Under prior law, if you were itemizing your deductions, you could deduct qualifying mortgage interest for purchases of a home up to $1,000,000 plus an additional $100,000 for equity debt. The new tax reform appeared to eliminate the deduction for interest on a home equity line of credit (HELOC). There was much confusion amongst taxpayers and accountants alike.

Can Interest on the Home Equity Line of Credit (HELOC) Still Be Deducted?

On February 21st the IRS issued bulletin IR-2018-32  stating the following:

“Despite newly-enacted restrictions on home mortgages, taxpayers can often still deduct interest on a home equity loan, home equity line of credit (HELOC) or second mortgage, regardless of how the loan is labelled. The Tax Cuts and Jobs Act of 2017, enacted Dec. 22, suspends from 2018 until 2026 the deduction for interest paid on home equity loans and lines of credit, unless they are used to buy, build or substantially improve the taxpayer’s home that secures the loan.

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Under the new law, for example, interest on a home equity loan used to build an addition to an existing home is typically deductible, while interest on the same loan used to pay personal living expenses, such as credit card debts, is not. As under prior law, the loan must be secured by the taxpayer’s main home or second home (known as a qualified residence), not exceed the cost of the home and meet other requirements.

The above means that, interest on a re-finance which is secured by your home (qualified residence) and which does not exceed the cost of your home and which is used to substantially improve your home will continue to be deductible so long as it meets the other criteria – like the new dollar limit, which is now set at $750,000. The limits apply to the combined amount of loans used to buy, build or substantially improve the taxpayer’s main home and second home.

The IRS shared a few examples:

Example 1:  In January 2018, a taxpayer takes out a $500,000 mortgage to purchase a main home with a fair market value of $800,000.  In February 2018, the taxpayer takes out a $250,000 home equity loan to put an addition on the main home. Both loans are secured by the main home and the total does not exceed the cost of the home. Because the total amount of both loans does not exceed $750,000, all of the interest paid on the loans is deductible. However, if the taxpayer used the home equity loan proceeds for personal expenses, such as paying off student loans and credit cards, then the interest on the home equity loan would not be deductible.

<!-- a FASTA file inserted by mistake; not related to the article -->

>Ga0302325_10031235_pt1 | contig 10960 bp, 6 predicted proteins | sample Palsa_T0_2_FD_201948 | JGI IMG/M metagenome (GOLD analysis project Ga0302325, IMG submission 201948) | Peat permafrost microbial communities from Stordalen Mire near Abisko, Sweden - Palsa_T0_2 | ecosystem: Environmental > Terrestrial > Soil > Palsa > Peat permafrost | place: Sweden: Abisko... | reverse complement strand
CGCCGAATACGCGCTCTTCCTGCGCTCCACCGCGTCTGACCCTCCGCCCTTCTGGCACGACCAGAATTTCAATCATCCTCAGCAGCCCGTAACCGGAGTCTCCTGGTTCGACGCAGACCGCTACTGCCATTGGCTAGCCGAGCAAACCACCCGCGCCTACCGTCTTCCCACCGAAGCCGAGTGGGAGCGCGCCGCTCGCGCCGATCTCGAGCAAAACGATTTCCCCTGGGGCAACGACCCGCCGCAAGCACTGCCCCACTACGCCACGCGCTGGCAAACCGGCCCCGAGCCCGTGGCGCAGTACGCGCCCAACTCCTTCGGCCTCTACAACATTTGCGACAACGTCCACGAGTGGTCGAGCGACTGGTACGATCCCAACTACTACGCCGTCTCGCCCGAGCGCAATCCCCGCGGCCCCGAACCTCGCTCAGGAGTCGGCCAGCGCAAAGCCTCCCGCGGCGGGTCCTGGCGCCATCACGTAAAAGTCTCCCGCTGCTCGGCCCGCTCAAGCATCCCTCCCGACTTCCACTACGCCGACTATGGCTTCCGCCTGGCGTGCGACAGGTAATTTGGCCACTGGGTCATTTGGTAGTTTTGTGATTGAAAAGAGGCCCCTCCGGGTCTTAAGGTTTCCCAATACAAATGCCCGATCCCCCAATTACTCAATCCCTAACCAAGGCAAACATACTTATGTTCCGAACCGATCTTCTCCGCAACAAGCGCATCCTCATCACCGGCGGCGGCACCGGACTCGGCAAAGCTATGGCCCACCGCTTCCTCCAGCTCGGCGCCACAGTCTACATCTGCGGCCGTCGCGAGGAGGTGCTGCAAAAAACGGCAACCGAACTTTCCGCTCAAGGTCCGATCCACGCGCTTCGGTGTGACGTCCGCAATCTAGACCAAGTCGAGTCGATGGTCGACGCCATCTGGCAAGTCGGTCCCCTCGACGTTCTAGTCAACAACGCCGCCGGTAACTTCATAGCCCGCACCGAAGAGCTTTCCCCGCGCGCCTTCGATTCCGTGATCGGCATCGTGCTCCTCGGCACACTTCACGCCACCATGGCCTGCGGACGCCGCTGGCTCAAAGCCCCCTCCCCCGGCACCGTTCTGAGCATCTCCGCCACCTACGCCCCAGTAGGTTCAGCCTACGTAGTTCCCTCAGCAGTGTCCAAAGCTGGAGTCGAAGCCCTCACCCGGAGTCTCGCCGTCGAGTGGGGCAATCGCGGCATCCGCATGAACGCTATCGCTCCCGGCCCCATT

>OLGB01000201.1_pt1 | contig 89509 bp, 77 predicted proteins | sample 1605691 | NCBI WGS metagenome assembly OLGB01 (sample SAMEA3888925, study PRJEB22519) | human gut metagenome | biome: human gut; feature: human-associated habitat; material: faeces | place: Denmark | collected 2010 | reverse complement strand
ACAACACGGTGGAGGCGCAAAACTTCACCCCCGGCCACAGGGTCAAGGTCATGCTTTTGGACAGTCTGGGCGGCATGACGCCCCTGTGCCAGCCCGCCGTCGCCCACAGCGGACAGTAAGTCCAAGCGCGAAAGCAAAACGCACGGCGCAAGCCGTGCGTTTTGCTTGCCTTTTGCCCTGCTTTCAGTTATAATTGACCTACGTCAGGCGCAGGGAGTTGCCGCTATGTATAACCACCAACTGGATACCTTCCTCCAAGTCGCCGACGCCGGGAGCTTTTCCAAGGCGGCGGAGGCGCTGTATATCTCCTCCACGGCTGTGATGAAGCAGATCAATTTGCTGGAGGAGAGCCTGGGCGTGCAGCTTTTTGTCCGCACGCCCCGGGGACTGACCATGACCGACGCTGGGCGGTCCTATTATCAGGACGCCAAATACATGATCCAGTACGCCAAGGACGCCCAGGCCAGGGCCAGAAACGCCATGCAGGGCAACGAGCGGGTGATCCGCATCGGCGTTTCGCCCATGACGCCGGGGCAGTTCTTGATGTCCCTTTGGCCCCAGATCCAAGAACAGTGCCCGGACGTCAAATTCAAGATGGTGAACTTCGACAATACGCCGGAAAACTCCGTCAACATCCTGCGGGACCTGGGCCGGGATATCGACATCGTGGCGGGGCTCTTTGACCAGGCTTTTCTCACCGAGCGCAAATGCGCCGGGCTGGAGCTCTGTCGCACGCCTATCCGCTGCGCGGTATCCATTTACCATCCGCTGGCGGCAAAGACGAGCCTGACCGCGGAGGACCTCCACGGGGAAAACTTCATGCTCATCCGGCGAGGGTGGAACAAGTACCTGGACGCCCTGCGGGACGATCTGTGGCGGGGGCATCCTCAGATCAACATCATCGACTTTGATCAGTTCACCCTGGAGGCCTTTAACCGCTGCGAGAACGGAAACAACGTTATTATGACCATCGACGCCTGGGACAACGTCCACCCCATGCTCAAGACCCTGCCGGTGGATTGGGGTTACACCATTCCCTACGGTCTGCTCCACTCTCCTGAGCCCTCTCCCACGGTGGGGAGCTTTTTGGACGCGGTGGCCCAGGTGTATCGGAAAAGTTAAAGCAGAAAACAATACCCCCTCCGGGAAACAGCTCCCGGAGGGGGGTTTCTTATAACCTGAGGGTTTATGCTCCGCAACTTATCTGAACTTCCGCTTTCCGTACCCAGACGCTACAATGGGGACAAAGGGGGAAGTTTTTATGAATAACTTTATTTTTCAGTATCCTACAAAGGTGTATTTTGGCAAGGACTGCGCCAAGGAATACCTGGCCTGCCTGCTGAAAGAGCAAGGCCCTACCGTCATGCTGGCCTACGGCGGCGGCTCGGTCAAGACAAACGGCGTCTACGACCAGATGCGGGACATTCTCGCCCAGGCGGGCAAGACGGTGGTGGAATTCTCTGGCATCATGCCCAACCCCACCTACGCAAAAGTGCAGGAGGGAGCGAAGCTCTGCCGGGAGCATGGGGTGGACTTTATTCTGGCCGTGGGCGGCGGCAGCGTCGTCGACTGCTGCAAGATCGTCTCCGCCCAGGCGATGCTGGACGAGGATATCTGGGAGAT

Example 2:  In January 2018, a taxpayer takes out a $500,000 mortgage to purchase a main home.  The loan is secured by the main home. In February 2018, the taxpayer takes out a $250,000 loan to purchase a vacation home. The loan is secured by the vacation home.  Because the total amount of both mortgages does not exceed $750,000, all of the interest paid on both mortgages is deductible. However, if the taxpayer took out a $250,000 home equity loan on the main home to purchase the vacation home, then the interest on the home equity loan would not be deductible.

Example 3:  In January 2018, a taxpayer takes out a $500,000 mortgage to purchase a main home.  The loan is secured by the main home. In February 2018, the taxpayer takes out a $500,000 loan to purchase a vacation home. The loan is secured by the vacation home.  Because the total amount of both mortgages exceeds $750,000, not all of the interest paid on the mortgages is deductible. A percentage of the total interest paid is deductible (see Publication 936).

In conclusion, if you are using the refinance funds to make any home improvements such as a room addition, new roof or new kitchen, you could deduct the interest if you meet the required criteria. If you are using the funds for other reasons such as paying off credit card debt, the interest is not deductible.

Last Word. Given that the new standard deduction for married filing joint is $24,000, many Americans may not even itemize their deductions. If this is your projected scenario you may want to consider paying off your HELOC or perhaps replacing it with a loan against your 401K. There are many financial considerations so be sure to consult with your tax advisor on all your options.

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